2010 This paper describes a novel experiment on nitroxide radical spin labels using a multiarm EPR W-band bridge with a loop-gap resonator (LGR). We demonstrate EPR spectroscopy of spin labels by linear sweep of the microwave frequency across the spectrum. The high bandwidth of the LGR, about 1 GHz between 3 dB points of the microwave resonance, makes this new experiment possible. A frequency-tunable yttrium iron garnet (YIG) oscillator provides sweep rates as high as 1.8 × 105 GHz/s, which corresponds to 6.3 kT/s in magnetic field-sweep units over a 44 MHz range. Two experimental domains were identified. In the first, linear frequency sweep rates were relatively slow, and pure absorption and pure dispersion spectra were obtained. This appears to be a practical mode of operation at the present level of technological development. The main advantage is the elimination of sinusoidal magnetic field modulation. In the second mode, the frequency is swept rapidly across a portion of the spectrum, and then the frequency sweep is stopped for a readout period; FID signals from a swept line oscillate at a frequency that is the difference between the spectral position of the line in frequency units and the readout position. If there is more than one line, oscillations are superimposed. The sweep rates using the YIG oscillator were too slow, and the portion of the spectrum too narrow to achieve the full EPR equivalent of Fourier transform (FT) NMR. The paper discusses technical advances required to reach this goal. The hypothesis that trapezoidal frequency sweep is an enabling technology for FT EPR is supported by this study.

view more

Saturation Recovery EPR and ELDOR at W-band for Spin Labels

Journal of Magnetic Resonance

Froncisz, W., Camenisch, T.G., Ratke, J.J., Anderson, J.R., Subczynski, W.K., Strangeway, R.A., Sidabras, J.W., Hyde, J.S.

2008 A reference arm W-band (94 GHz) microwave bridge with two sample-irradiation arms for saturation recovery (SR) EPR and ELDOR experiments is described. Frequencies in each arm are derived from 2 GHz synthesizers that have a common time-base and are translated to 94 GHz in steps of 33 and 59 GHz. Intended applications are to nitroxide radical spin labels and spin probes in the liquid phase. An enabling technology is the use of a W-band loop-gap resonator (LGR) [J.W. Sidabras, R.R. Mett, W. Froncisz, T.G. Camenisch, J.R. Anderson, J.S. Hyde, Multipurpose EPR loop-gap resonator and cylindrical TE011 cavity for aqueous samples at 94 GHz, Rev. Sci. Instrum. 78 (2007) 034701]. The high efficiency parameter (8.2 GW−1/2 with sample) permits the saturating pump pulse level to be just 5 mW or less. Applications of SR EPR and ELDOR to the hydrophilic spin labels 3-carbamoyl-2,2,5,5-tetra-methyl-3-pyrroline-1-yloxyl (CTPO) and 2,2,6,6,-tetramethyl-4-piperidone-1-oxyl (TEMPONE) are described in detail. In the SR ELDOR experiment, nitrogen nuclear relaxation as well as Heisenberg exchange transfer saturation from pumped to observed hyperfine transitions. SR ELDOR was found to be an essential method for measurements of saturation transfer rates for small molecules such as TEMPONE. Free induction decay (FID) signals for small nitroxides at W-band are also reported. Results are compared with multifrequency measurements of T1e previously reported for these molecules in the range of 2–35 GHz [J.S. Hyde, J.-J. Yin, W.K. Subczynski, T.G. Camenisch, J.J. Ratke, W. Froncisz, Spin label EPR T1 values using saturation recovery from 2 to 35 GHz. J. Phys. Chem. B 108 (2004) 9524–9529]. The values of T1e decrease at 94 GHz relative to values at 35 GHz.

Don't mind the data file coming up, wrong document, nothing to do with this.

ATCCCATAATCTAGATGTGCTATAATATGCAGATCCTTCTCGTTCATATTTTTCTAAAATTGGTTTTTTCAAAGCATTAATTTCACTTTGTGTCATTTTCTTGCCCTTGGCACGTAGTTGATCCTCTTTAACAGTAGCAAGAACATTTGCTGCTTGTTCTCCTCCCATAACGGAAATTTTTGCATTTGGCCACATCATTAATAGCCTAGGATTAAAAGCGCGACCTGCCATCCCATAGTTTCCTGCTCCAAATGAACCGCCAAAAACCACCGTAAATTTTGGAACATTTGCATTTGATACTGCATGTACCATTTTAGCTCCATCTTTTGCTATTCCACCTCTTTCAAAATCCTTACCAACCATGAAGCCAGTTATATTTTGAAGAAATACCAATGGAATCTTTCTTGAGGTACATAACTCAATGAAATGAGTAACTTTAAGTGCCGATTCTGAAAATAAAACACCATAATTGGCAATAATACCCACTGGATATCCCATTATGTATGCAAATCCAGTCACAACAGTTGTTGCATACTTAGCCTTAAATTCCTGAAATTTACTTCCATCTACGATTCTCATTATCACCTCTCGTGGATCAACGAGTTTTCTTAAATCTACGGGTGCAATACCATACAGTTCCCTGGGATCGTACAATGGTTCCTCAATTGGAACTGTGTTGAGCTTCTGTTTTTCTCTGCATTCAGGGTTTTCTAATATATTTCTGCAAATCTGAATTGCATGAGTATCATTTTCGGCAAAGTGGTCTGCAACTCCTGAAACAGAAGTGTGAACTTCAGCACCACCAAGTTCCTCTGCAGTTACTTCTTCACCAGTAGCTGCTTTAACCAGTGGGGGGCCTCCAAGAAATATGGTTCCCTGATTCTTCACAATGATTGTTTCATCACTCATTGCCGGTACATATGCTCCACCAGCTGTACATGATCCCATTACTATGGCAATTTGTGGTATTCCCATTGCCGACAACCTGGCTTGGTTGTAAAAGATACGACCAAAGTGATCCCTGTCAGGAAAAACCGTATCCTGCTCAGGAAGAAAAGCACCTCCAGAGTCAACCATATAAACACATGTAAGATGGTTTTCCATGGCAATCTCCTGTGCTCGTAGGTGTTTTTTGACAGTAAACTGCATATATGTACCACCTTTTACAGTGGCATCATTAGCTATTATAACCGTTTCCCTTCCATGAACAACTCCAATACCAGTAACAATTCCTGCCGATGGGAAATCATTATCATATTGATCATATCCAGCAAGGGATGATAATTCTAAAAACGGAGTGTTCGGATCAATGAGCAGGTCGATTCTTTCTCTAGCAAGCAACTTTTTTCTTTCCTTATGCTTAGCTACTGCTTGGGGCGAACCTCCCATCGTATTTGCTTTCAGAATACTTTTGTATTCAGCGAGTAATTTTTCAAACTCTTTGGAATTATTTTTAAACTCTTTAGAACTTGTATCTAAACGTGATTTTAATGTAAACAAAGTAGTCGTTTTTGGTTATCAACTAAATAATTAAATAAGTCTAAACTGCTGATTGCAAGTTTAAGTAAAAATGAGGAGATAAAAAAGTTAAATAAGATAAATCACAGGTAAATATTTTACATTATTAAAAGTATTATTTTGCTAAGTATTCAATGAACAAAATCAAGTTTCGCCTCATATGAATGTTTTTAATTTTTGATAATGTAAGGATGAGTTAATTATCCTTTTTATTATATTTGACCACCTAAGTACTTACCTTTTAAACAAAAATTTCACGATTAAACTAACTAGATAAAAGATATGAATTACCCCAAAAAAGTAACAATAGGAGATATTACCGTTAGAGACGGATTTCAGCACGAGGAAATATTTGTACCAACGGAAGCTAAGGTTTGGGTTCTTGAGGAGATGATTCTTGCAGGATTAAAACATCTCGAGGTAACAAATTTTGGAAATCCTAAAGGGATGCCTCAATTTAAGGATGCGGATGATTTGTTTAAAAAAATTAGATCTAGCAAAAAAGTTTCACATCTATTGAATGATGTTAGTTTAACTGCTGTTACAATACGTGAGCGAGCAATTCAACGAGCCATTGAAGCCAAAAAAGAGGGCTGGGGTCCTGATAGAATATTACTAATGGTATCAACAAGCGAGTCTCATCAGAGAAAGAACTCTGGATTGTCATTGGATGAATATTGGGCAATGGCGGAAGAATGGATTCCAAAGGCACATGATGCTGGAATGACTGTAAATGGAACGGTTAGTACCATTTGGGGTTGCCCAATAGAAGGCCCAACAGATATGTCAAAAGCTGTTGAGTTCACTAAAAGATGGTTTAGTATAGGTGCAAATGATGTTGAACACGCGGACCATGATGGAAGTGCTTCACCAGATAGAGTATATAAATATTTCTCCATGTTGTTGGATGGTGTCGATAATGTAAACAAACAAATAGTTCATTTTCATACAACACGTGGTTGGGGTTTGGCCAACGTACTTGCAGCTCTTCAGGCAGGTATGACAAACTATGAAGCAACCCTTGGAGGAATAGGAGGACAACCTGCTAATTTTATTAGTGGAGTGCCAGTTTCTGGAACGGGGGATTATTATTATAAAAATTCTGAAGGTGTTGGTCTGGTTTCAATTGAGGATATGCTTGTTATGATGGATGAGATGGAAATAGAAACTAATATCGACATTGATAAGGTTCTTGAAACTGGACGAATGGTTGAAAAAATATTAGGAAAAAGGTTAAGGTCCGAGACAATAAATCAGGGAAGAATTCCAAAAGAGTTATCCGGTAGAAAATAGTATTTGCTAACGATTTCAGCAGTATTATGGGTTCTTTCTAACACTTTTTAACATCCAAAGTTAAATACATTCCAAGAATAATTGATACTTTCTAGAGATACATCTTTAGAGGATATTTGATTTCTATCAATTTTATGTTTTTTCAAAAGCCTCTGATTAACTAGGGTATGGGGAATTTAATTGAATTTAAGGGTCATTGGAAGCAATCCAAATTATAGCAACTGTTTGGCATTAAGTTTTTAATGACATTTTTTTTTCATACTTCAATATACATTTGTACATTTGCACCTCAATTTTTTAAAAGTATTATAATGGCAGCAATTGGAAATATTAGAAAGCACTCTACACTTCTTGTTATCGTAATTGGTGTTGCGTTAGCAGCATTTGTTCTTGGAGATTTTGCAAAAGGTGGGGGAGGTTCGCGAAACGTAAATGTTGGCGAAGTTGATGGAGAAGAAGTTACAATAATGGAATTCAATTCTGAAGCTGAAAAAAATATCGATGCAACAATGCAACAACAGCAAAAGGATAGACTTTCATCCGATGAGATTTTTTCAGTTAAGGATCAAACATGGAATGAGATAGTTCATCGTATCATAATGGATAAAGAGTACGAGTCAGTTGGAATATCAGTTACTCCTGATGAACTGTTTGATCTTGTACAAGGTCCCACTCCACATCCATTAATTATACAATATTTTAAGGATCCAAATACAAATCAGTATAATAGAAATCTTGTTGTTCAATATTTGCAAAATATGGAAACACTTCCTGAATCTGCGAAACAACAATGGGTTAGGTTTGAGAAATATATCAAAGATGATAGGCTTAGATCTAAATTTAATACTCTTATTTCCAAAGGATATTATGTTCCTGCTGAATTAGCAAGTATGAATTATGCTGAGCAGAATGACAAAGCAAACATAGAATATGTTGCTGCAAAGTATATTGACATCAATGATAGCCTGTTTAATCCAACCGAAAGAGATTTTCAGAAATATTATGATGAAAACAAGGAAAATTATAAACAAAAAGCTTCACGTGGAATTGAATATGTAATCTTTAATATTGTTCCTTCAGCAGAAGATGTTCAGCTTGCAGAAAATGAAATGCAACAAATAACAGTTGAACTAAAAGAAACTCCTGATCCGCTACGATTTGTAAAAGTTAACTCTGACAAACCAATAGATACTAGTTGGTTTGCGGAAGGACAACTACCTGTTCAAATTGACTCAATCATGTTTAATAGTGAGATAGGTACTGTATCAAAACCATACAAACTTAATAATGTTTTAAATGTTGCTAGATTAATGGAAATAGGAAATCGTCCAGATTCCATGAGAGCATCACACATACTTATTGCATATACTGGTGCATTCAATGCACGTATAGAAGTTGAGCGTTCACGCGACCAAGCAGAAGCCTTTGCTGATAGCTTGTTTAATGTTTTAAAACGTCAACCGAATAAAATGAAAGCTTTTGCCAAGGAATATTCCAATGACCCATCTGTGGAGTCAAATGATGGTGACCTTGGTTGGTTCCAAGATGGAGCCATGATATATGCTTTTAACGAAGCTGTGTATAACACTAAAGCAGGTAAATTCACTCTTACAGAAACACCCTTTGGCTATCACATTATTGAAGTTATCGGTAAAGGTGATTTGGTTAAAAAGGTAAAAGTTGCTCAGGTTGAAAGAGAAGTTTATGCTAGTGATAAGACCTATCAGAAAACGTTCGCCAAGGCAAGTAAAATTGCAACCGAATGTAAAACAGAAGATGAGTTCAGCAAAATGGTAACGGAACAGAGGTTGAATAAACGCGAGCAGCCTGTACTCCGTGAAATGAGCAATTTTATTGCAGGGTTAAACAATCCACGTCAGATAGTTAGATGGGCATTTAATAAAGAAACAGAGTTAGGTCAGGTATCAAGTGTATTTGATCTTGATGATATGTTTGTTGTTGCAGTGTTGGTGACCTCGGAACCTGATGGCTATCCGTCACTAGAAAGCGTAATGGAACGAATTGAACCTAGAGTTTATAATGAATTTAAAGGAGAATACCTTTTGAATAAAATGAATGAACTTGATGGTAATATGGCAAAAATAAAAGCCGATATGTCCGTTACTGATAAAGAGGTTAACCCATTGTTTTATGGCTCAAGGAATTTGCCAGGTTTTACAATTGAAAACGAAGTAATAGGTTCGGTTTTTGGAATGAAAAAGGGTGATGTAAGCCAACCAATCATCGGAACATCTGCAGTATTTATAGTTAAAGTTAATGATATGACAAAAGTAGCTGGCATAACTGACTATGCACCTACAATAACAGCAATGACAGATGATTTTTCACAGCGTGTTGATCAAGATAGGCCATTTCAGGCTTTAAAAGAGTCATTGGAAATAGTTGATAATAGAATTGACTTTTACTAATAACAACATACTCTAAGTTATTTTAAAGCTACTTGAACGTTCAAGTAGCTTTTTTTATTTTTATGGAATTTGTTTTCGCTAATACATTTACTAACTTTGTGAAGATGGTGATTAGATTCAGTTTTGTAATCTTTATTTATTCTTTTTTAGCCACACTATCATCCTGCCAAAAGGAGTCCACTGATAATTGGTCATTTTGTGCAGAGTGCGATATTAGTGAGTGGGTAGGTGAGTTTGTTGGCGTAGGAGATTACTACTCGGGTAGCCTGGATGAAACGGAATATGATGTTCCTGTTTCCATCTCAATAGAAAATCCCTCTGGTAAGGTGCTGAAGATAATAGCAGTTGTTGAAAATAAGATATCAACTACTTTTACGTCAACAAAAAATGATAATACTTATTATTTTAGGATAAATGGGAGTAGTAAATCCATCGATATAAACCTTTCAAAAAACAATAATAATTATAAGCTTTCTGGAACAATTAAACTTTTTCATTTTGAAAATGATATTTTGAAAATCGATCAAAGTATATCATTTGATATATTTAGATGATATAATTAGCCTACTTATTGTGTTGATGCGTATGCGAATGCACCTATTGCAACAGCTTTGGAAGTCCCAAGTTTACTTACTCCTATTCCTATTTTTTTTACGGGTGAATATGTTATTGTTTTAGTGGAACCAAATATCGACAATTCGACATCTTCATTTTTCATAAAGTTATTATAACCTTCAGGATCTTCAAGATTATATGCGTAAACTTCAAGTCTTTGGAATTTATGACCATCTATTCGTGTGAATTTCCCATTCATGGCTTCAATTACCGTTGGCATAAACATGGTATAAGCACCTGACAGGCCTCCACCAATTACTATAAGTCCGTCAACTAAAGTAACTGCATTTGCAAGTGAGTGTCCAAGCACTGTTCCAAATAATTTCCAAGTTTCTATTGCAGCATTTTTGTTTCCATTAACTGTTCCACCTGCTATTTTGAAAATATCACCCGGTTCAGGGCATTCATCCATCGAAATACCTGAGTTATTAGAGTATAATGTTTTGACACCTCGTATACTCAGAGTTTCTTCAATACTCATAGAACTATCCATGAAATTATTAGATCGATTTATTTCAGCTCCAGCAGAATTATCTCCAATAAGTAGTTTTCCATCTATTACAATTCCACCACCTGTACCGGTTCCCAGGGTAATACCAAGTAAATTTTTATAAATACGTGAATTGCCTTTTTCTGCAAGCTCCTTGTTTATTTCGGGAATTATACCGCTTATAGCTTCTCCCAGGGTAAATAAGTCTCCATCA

view more

Future of Engineering Technology - A Proposal

ASEE Annual Conference & Exposition

Strangeway, R.A., Holland, Steven, Kelnhofer, Richard, Petersen, Owe, Chandler, Edward

2010 The question of what is the future of engineering technology has been debated for many years. The discipline has seen a substantial decline in program enrollments over the years and the uncertainty of its place in the university academic setting continues. We believe a fundamental change of direction for engineering technology is needed, a change based on the needs of its core constituents – students/alumni and industry. Our experience suggests that students and alumni of four-year engineering technology programs expect an engineering career. There are few occupational positions above the rank of technician that contain the word “technologist” in the job title. There is, however, strong demand for qualified graduates who can work as engineers to solve technical problems, communicate technical information, and work well in a team environment. Qualified four-year engineering technology graduates satisfy this skill set, that is, they possess the skills that are required for most positions offered to graduates of baccalaureate engineering programs.

view more